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|dc.contributor.author||Yeo, Jaclyn Zhiyi||-|
|dc.description.abstract||Sovereign default is a failure or refusal by a country & government to make a repayment of national debts. Consequences include devaluation of the principal, as well as loss of yield from the bond. This report explores the impact of unexpected devaluation of fixed income assets resulting from a cascade of sovereign debt devaluations caused by the sequential exit of countries from a currency union. Such devaluations can have a similar financial effect as defaults which, if occurring in what are conventionally regarded as high quality, low risk investments, from one of our four Financial Catastrophe scenarios. Scenarios more generally can be used to cover the spectrum of extreme shocks, such as those proposed in the Cambridge Taxonomy of Threats, which encompasses five classes of business risk. A suite of scenarios is a basis for a global enterprise to stress test itself and improve its resilience. In this scenario political pressures force a bloc of European countries into a cascade of exits from the currency union. The speed and rapid incidence of multiple countries exiting is the most significant dimension of the scenario. The exit from the Euro spreads by contagion of similar political and economic issues across a number of countries and affects other economies that are typically thought of as being core countries of the Eurozone. These problematic political drivers might still endanger the currency union, although the pure financial market risks now seem to be under control as a powerful rescue architecture has been set up since 2011.||de_CH|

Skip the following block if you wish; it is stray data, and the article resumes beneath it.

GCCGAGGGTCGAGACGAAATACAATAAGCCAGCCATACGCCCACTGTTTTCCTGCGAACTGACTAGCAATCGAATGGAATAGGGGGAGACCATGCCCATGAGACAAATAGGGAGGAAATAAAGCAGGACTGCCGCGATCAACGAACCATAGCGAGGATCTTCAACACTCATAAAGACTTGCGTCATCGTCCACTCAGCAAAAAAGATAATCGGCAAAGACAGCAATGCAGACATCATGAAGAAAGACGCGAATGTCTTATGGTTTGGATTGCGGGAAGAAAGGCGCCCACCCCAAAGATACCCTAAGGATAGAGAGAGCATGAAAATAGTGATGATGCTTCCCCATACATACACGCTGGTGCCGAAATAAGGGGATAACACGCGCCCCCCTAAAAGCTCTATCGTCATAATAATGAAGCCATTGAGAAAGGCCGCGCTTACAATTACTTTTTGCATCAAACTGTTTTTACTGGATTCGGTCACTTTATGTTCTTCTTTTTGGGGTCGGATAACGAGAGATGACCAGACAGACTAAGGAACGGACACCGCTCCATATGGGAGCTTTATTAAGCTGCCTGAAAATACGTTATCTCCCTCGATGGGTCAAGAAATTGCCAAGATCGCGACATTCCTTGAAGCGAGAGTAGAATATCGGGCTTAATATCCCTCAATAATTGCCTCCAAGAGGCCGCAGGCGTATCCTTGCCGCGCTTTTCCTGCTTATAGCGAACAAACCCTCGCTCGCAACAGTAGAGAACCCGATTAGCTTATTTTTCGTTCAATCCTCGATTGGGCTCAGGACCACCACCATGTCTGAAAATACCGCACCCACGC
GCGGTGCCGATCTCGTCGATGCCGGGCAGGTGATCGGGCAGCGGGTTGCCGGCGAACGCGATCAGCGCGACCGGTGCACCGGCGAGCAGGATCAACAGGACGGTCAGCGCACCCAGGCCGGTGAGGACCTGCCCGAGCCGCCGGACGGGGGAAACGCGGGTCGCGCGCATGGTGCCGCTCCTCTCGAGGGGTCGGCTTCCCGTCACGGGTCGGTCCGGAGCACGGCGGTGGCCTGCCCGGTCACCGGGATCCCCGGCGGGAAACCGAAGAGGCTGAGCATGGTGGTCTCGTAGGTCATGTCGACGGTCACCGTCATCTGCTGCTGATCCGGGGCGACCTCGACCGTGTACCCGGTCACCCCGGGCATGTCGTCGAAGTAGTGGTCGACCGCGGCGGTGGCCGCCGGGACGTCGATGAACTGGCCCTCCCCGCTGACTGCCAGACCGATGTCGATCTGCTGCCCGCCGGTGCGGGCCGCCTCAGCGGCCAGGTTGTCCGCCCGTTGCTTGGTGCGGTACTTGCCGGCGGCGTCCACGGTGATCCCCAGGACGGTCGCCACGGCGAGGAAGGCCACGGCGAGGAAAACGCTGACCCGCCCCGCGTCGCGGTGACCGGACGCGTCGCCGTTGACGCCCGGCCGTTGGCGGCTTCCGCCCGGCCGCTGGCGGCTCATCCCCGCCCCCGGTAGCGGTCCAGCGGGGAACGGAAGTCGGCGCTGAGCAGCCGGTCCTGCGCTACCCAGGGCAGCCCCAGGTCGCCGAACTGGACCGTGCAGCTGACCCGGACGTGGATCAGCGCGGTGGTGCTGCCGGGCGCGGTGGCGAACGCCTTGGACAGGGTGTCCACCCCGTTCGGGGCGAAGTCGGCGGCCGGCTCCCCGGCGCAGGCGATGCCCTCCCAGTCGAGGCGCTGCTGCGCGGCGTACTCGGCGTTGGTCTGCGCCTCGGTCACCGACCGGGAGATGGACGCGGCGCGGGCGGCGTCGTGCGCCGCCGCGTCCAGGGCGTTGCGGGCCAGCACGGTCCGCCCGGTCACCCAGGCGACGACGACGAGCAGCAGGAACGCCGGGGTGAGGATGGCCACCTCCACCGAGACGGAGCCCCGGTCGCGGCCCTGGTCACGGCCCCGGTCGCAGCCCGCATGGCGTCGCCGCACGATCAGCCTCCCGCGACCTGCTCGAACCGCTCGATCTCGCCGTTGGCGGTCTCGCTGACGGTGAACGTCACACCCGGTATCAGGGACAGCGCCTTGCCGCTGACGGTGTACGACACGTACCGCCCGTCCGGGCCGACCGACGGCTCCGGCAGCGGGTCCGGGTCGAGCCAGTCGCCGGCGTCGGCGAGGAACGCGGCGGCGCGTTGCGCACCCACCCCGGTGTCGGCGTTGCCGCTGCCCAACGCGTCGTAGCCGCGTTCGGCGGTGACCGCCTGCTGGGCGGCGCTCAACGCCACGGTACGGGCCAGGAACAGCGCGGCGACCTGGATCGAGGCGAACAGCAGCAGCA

|dc.publisher||Cambridge Centre for Risk Studies||de_CH|
|dc.rights||Licence according to publishing contract||de_CH|
|dc.title||Stress test scenario : eurozone meltdown||de_CH|
|dc.type||Working Paper – Gutachten – Studie||de_CH|
|zhaw.departement||School of Management and Law||de_CH|
|zhaw.organisationalunit||Institut für Wealth & Asset Management (IWA)||de_CH|
|zhaw.funding.zhaw||European government bond dynamics and stability policies: taming contagion risks||de_CH|
|Appears in collections:||Publikationen School of Management and Law|
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